Guest writer Barbara Perry is a member of the Think Tank. She writes to alert citizens what is happening. Barbara lives in the Happy Valley neighborhood and is very active in this community. The Bellingham School Board has decided to close the Larrabee Elementary School after the 2013 school year. - editor
Larrabee School– LR TT Meeting– What Is Happening
The Larrabee Repurposing Think Tank (LRTT) My Meeting Minutes For Dec 5, 2013:
Personal Thoughts in Bold Italics
The 14 meeting members and four Ex-officio members for LRTT have been chosen. Members had to apply on line to qualify, being asked to explain what the applicant’s “Experience or Interest” was. No one explained how or who chose the final members. Members are listed on the school website: http://bellinghamschools.org/repurposing-larrabee-think-tank
Rob McElroy and Ron Cowan led the meeting. Members introduced themselves. Most members were parents, past students, teachers, and community members who “loved” Larrabee.
It is a closed meeting. Rob McElroy explained that the public is allowed to attend the meetings but not allowed to say anything. No one explained what power the committee had other than to give their thoughts.
The public may not ask questions or comment; however community members may write or speak with board members: see Code of Governance for the School Board
The Code states that board members “3. Hold confidential from the public, including family and friends, all matters discussed in the executive session.”
If someone wants an issue addressed, please send to NW Citizen so that I may present relevant concerns.
Rob McElroy, executive administrator, did say that there were no plans to sell or close the school and handed out a “Sale of Real Property” document (Policy No. 6882). He also stated that if a significant amount were offered, a sale might be appropriate. The document states that “a market value appraisal will be secured by a designated real estate appraiser … certified under chapter 18.140 RCW selected by the Board.” In addition, if the appraised value exceeds $70,000 notice has to be presented in “a newspaper of general circulation…for once a week for two consecutive weeks.”
I find the “Sale of Real Property” to be a disturbing document. I stated that any decision, I would hope, be approved by the neighborhood. That is definitely not necessary. I also am concerned that there is only one appraiser and so little information and time are given to the public.
There were two Ex-officio members, architects on the committee, one from the Don Wilcox Architectural firm. He pointed out that an elevator for the school was NOT an option because the elevator itself would not be expensive but tearing down the old structure to fit it in would be in the $100,000 or more range.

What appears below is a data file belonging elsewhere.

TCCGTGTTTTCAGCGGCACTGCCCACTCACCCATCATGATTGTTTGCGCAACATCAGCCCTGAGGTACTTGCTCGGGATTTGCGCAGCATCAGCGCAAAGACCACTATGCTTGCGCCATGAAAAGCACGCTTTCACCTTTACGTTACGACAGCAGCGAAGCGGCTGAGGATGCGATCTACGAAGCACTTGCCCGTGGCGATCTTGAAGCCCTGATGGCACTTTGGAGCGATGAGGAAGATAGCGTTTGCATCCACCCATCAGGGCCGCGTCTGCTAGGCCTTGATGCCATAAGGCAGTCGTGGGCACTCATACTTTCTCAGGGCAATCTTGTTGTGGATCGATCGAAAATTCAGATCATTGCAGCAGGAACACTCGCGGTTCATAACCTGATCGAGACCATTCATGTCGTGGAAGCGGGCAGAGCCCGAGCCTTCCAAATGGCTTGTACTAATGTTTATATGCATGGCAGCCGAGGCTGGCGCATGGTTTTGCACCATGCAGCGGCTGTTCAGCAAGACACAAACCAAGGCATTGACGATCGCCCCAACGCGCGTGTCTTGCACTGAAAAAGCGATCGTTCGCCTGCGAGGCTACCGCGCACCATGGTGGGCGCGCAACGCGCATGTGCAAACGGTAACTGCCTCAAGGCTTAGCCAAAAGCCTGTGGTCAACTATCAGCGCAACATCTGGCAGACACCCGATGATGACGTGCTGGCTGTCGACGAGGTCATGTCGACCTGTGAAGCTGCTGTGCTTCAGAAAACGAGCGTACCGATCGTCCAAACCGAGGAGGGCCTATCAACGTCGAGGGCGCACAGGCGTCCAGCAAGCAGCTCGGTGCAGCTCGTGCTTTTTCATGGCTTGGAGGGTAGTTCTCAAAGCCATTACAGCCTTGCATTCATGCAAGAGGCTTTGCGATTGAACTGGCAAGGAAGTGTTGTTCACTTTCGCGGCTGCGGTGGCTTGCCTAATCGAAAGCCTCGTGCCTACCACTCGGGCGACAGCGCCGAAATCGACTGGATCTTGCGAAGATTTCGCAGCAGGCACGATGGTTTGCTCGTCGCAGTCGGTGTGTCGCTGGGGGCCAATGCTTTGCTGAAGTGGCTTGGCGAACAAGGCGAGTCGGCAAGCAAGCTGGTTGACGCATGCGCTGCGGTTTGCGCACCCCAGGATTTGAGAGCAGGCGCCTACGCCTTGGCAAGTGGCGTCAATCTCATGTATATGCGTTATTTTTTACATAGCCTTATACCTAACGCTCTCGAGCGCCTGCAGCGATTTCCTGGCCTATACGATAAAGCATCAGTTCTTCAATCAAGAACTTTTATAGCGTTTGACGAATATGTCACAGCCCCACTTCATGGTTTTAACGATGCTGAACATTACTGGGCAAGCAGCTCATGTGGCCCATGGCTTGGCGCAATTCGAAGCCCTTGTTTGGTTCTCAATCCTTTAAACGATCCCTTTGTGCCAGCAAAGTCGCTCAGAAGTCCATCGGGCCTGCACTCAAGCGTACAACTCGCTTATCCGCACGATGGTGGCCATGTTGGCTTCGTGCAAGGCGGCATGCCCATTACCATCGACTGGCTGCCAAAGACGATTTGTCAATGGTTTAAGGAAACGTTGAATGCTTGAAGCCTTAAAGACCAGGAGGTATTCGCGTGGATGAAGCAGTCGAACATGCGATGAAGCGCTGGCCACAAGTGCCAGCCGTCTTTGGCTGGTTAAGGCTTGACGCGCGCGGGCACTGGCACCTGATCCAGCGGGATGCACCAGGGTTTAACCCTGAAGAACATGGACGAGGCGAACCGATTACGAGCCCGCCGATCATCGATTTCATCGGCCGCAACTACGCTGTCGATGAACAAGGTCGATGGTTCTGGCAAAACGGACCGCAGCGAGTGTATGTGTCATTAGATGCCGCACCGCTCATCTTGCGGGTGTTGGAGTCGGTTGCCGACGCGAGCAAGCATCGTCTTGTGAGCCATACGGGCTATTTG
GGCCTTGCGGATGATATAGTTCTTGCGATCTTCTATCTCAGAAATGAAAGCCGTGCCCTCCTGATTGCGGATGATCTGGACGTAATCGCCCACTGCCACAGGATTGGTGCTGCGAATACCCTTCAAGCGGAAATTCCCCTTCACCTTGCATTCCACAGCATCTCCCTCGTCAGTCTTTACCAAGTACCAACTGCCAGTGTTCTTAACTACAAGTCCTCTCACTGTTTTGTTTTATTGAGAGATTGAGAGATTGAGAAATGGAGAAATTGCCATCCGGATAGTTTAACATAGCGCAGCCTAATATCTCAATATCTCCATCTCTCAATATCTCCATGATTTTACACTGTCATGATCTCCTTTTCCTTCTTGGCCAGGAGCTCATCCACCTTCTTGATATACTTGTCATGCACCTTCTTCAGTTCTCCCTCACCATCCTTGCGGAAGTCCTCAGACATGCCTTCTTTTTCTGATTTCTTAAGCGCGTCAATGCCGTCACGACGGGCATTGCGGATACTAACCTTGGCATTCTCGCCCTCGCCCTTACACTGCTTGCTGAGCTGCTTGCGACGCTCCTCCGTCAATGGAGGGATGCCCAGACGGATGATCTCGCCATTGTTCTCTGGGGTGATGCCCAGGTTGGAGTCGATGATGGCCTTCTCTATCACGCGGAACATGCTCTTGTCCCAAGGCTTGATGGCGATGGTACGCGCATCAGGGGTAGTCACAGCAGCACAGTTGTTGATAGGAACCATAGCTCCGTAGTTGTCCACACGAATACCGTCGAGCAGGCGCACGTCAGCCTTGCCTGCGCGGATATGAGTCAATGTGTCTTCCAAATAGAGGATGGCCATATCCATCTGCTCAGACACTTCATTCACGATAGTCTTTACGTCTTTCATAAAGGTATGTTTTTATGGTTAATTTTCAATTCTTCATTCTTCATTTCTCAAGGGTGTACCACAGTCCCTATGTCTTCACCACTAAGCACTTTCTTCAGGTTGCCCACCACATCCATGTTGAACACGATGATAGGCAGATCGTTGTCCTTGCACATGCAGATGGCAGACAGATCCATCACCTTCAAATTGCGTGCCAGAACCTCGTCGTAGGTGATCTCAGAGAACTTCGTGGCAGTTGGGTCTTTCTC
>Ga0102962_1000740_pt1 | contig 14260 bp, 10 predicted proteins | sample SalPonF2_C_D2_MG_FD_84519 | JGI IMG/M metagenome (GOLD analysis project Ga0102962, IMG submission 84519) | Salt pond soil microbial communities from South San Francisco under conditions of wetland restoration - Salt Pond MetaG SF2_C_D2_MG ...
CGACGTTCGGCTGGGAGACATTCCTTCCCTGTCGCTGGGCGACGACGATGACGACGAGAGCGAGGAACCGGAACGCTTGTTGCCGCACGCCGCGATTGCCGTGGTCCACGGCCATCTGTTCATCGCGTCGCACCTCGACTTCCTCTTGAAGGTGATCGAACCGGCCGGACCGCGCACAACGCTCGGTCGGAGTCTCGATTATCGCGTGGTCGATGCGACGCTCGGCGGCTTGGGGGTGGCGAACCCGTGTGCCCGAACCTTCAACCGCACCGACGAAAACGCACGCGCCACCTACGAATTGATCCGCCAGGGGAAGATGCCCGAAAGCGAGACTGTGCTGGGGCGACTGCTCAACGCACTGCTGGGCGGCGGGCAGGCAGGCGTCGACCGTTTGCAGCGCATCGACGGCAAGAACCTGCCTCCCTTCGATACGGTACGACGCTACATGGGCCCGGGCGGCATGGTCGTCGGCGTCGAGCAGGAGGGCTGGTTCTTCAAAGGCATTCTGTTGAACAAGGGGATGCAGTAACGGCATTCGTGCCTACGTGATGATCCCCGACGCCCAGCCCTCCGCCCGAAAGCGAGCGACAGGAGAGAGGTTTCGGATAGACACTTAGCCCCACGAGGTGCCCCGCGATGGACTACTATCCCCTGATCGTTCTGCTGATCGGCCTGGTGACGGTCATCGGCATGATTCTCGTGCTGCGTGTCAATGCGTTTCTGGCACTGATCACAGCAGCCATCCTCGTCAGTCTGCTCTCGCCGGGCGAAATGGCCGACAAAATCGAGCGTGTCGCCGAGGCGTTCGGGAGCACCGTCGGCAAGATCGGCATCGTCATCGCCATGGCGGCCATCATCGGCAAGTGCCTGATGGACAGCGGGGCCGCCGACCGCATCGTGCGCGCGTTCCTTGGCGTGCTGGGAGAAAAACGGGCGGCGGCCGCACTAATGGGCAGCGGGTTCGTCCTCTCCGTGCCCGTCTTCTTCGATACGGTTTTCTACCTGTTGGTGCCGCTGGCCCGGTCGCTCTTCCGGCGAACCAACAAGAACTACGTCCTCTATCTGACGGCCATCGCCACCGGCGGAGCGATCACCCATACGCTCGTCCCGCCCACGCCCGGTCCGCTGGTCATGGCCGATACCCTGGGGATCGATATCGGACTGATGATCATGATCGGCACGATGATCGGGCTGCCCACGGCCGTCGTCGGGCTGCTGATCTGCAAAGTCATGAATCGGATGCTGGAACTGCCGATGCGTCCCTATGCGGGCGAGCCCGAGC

We did get a small history of the school as well as a handout of the histories of other small schools in the city. The first Larrabee school was donated by the Larrabee family in 1890 for “families in need.” The second school (now on the grounds) was built in 1920.
One architect confirmed that the school was made of old growth timber, which is great in that it is strong and 2 x 4s are really 2” by 4”; however, he added that building codes did not require that structures be fit properly or securely, which is why rebuilding would be difficult for making code.
I would love for people to send questions such as the ones that cross my mind: Old Scandinavian structures were built securely. Do they have strong reinforcements? Do we know who the architect was and have any history of his plans? Could ramps cross the back of the school leading to the second and third floors so elevators would not be necessary and they would not destroy the beauty of the front part of the school?
The principal’s office was often the sick room and the room for difficult children. She had a desk often used by troubled students as well as herself.
The library was on the third floor and because I am disabled, I decided not to check it out as it was too much of a walk up the unusually high (1920’s standards) stairs.
There are steps for a fire on the outside of each end of the building, but any student having difficulty walking would not be able to go down them.
MY END THOUGHTS:
Rob McElroy kindly followed me on the tour as walking in the hallway without rails and on tile floors I found challenging. I was grateful for his assistance. The building is obviously not disability assessable.
Future meetings were planned to be held at the Roeder School, but after seeing how disabled I was, Mr. McElroy thought he might be able to arrange to have future meetings in Larrabee’s gym.
Not everyone is disabled, but the neighborhood wants this school so much, there may be simpler solutions than the high cost corporate ones. Larrabee is not from as wealthy an area as Lowell and that school was saved with the community’s support. Ways were found to make Lowell assessable. Knowing how members were chosen would help understand their perspective.
Please send your ideas and/or questions to NW Citizen. I will try my best to express reasonable community concerns.
Please do remember that this is an advisory committee to give ideas to the superintendent but it does seem he has final decision making power except maybe with board approval.
I need to ask more about the school board power, such as, do they have the power to promote what the committee wants and how much power does Superintendant Baker have?
I appreciate respectful, thoughtful comments.